We go from 24 to 47, after winning 45-0? What would have happened if we won 35-10? We would be #95? It's useless (at the very least until the last 1-3 games of the season).

Enjoy Life

October 18th, 2012 at 12:43 PM ^

According to the FEI folks:

"Half of all teams finished within 10 ranking spots of their preseason FEI projection last year. 26 percent finished within five ranking spots. 20 percent finished within two ranking spots."

"the correlation of FEI projections to FEI final ratings at the end of the year is .785."

BUT, they also say,

"Projecting team efficiency ratings and game outcomes for 124 teams is relatively easy at the macro level. For the most part, the top teams consistently dominate college football and are easy to identify through the projection factors"

M was ranked #23 in the FEI preseason with 8 FBS wins projected.


Wisconsin Wolverine

October 18th, 2012 at 2:10 PM ^

Thanks!  At first glance, a correlation coefficient of 0.785 looks very strong to me, but that's probably because I work with biological data (read: mass chaos) in which values of 0.4 can be very promising.  In the context of college football, it's kind of like you mentioned - achieving a low correlation would probably be quite difficult considering the large-scale consistencies.

Additionally, looking at end-of-season rankings alone kind of smooths out a lot of stochasticity over the course of a season to generate an overall indicator of performance.  I'm curious what FEI's rate of success is in predicting results of individual games (which is further complicated because the amount of predictive data increases as the season progresses).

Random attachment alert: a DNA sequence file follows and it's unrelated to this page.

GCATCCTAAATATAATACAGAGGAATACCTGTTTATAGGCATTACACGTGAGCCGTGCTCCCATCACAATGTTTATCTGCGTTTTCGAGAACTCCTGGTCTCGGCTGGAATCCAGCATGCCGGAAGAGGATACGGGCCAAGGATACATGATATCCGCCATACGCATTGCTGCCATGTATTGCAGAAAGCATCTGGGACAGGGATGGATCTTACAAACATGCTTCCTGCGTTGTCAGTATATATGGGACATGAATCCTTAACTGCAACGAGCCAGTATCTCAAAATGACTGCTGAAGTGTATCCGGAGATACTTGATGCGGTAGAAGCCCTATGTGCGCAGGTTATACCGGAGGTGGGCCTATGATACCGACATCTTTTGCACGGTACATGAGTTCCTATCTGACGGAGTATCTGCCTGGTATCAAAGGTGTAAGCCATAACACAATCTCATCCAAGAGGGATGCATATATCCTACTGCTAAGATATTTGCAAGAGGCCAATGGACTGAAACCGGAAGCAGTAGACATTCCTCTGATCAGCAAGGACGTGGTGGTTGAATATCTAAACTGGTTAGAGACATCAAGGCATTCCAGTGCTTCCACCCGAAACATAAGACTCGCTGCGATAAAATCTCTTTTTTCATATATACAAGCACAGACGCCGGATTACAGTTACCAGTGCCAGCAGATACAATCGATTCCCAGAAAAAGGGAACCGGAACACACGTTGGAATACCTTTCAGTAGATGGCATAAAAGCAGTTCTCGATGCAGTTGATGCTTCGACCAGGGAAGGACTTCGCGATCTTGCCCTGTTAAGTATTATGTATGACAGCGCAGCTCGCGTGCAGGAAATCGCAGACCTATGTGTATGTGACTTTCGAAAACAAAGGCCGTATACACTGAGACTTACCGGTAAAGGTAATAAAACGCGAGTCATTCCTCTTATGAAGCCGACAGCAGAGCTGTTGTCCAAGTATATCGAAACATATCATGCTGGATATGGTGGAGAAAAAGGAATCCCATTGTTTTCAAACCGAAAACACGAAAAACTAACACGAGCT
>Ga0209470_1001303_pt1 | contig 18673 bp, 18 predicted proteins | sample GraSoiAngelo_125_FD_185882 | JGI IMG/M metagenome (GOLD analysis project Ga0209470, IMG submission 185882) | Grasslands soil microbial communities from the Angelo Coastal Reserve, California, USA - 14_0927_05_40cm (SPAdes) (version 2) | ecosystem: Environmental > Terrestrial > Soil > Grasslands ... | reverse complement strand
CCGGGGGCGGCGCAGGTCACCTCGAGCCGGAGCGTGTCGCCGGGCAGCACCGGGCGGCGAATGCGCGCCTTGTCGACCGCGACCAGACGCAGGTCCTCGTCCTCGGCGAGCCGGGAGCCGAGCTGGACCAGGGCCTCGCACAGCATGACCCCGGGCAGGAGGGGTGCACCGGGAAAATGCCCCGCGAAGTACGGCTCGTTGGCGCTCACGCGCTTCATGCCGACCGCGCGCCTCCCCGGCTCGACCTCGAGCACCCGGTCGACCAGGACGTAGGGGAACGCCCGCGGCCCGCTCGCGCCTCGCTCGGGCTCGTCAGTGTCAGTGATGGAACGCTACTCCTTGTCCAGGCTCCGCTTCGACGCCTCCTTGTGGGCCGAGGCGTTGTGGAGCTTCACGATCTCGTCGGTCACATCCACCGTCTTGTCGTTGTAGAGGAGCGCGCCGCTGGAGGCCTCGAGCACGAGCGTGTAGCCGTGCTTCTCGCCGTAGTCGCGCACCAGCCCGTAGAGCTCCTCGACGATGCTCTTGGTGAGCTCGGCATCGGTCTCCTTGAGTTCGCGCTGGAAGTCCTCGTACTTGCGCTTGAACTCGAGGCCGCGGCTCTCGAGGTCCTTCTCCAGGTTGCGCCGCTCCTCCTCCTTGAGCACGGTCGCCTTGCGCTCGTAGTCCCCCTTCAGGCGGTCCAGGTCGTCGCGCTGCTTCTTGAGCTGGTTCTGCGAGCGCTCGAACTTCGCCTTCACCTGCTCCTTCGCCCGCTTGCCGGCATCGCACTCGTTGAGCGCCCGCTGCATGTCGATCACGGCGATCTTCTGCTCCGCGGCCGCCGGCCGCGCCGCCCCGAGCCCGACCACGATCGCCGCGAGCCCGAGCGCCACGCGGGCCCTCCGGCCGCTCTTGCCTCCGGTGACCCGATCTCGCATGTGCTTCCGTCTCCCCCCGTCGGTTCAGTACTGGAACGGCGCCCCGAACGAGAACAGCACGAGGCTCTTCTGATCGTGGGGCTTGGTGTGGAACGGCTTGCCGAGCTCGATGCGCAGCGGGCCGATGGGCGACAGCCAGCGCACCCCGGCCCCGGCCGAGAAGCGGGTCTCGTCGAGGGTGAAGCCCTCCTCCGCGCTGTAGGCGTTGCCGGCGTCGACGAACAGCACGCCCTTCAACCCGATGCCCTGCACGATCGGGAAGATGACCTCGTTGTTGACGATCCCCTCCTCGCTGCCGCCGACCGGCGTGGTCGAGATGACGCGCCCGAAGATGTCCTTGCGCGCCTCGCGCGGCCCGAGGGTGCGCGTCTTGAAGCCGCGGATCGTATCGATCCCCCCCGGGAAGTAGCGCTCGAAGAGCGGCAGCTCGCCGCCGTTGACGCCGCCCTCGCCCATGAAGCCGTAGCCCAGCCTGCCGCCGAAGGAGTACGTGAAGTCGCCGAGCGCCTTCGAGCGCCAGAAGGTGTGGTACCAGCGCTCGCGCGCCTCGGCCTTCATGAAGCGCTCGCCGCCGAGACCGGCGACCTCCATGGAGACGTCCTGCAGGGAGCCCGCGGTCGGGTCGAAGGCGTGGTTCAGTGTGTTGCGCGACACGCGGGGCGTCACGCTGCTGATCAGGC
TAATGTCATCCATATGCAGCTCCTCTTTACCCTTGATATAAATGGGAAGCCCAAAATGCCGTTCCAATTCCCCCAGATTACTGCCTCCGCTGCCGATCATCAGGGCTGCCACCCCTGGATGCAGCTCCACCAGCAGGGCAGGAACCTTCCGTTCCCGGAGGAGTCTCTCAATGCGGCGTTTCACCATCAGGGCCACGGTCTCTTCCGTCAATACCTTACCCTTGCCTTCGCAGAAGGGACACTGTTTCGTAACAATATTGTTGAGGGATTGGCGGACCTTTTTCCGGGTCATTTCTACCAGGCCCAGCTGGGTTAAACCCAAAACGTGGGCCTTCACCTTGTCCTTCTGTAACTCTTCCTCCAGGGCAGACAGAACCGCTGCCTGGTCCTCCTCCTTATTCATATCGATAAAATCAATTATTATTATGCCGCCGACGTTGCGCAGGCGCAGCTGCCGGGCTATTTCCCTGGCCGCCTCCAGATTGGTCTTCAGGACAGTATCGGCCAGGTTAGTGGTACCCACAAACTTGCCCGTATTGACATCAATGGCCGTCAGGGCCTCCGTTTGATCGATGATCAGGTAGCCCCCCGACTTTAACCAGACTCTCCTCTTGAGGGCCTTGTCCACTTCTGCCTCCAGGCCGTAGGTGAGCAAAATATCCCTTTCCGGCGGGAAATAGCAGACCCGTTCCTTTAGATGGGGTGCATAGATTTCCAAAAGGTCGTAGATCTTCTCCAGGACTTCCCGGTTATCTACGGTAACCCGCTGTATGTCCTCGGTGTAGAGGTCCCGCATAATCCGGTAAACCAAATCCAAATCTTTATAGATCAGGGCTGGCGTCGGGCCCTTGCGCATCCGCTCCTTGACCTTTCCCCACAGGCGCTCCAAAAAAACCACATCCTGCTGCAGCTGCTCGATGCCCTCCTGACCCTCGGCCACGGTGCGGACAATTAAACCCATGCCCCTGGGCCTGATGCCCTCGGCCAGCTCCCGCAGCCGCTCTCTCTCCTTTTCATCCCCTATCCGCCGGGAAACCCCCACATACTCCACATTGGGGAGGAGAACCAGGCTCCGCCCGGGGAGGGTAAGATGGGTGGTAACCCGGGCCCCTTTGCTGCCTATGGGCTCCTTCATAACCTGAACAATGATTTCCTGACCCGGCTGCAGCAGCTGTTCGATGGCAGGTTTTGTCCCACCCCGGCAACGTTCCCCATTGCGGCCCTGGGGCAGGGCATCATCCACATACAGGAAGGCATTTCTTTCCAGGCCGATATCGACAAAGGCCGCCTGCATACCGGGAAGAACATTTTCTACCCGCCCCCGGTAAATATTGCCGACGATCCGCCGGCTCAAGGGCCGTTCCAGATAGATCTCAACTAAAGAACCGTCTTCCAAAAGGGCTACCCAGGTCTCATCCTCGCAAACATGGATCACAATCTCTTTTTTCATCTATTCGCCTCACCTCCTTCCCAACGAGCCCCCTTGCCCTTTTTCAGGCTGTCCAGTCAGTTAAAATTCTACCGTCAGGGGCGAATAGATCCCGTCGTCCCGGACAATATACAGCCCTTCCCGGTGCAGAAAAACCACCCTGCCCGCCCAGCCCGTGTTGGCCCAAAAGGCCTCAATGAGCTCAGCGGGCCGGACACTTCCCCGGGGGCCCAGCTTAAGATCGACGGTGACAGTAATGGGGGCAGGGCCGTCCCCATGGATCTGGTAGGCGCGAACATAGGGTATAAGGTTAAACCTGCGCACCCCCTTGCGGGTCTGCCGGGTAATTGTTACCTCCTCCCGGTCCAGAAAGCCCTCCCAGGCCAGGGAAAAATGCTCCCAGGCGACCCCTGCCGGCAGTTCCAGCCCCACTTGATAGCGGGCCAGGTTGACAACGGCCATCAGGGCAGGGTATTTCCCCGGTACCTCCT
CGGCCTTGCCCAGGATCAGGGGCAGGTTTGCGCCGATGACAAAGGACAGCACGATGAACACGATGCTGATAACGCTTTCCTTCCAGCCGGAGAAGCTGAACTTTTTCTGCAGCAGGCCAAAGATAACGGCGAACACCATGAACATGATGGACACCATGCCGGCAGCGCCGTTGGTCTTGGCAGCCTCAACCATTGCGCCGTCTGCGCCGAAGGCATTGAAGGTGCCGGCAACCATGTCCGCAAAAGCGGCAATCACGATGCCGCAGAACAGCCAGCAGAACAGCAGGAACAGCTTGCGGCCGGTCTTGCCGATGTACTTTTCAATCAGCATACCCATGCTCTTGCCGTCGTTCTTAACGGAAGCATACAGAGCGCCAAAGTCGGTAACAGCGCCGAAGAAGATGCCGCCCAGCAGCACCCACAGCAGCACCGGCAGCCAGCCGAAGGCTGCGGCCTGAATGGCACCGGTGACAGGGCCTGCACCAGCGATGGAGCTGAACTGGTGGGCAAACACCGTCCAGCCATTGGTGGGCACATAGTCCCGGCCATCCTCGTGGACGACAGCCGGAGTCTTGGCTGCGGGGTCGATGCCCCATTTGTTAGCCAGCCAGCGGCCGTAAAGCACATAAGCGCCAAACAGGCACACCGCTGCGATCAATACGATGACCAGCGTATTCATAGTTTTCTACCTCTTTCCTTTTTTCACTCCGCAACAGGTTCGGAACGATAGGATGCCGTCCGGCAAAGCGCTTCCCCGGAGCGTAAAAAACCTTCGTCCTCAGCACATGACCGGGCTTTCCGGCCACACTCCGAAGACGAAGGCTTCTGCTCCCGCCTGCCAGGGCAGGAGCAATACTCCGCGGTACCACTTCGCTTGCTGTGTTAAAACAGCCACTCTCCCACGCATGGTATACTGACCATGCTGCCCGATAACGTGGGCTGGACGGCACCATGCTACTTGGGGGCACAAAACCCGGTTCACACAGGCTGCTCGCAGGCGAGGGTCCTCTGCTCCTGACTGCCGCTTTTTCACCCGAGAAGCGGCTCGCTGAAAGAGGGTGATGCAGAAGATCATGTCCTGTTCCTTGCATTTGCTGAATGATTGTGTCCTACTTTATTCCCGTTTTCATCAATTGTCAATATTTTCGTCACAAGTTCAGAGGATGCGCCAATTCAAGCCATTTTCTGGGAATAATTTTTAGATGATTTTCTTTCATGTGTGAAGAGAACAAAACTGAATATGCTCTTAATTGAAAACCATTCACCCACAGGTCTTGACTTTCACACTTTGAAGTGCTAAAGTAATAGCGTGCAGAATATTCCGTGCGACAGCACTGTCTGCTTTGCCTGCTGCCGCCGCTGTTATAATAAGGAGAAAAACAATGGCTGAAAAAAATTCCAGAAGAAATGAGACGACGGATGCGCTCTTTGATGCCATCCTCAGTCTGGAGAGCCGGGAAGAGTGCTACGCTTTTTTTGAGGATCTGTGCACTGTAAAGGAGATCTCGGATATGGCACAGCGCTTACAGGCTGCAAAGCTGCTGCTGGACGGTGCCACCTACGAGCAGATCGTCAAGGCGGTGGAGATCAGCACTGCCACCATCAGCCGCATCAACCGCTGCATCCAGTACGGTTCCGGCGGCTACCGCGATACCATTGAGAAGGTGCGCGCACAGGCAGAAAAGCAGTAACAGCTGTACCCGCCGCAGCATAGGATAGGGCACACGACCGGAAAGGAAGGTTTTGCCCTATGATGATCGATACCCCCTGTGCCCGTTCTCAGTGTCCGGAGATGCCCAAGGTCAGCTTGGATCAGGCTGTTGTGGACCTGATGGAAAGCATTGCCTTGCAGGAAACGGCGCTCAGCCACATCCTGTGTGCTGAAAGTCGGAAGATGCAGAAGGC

I'd like to rearrange the more detailed breakdown you cited as well - let's start with the 20% that ended within 2 spots of their pre-season prediction.  I imagine this chunk of data represents the perennial elites and FBS basement dwellers that are the easiest to guess.  26% ended within 5 spots, but this group would actually include the previous 20% we just talked about.  That means that the difference - 6% - of teams ended 3-5 spots from their prediction.  That's a pretty sharp drop-off, reflecting that they are a lot harder to dial in.  The next group, which was called "half" of teams ending within 10 spots, could then be alternatively viewed as 24% of teams ending 6-10 spots from their prediction.  That's not too bad, really.  


October 18th, 2012 at 1:35 AM ^

Enjoy Life did post the FEI results (which admittedly seem flawed), but also took the time to post several other categories of statistics coupled with a few graphs and tables, all while putting some context into the numbers and whatnot. I'm not sure I would call these diaries pointless just because one category he tracks has some funky outputs.


October 20th, 2012 at 12:28 PM ^

My guess is the reason for the drop is because preseason projections were finally completely removed from having any impact.  So now, Illinois, AF, and Purdue wins are probably worth less than they were because no one figured they would be as bad as they have looked lately.  The drop isn't because Michigan beat Illinois by only 45.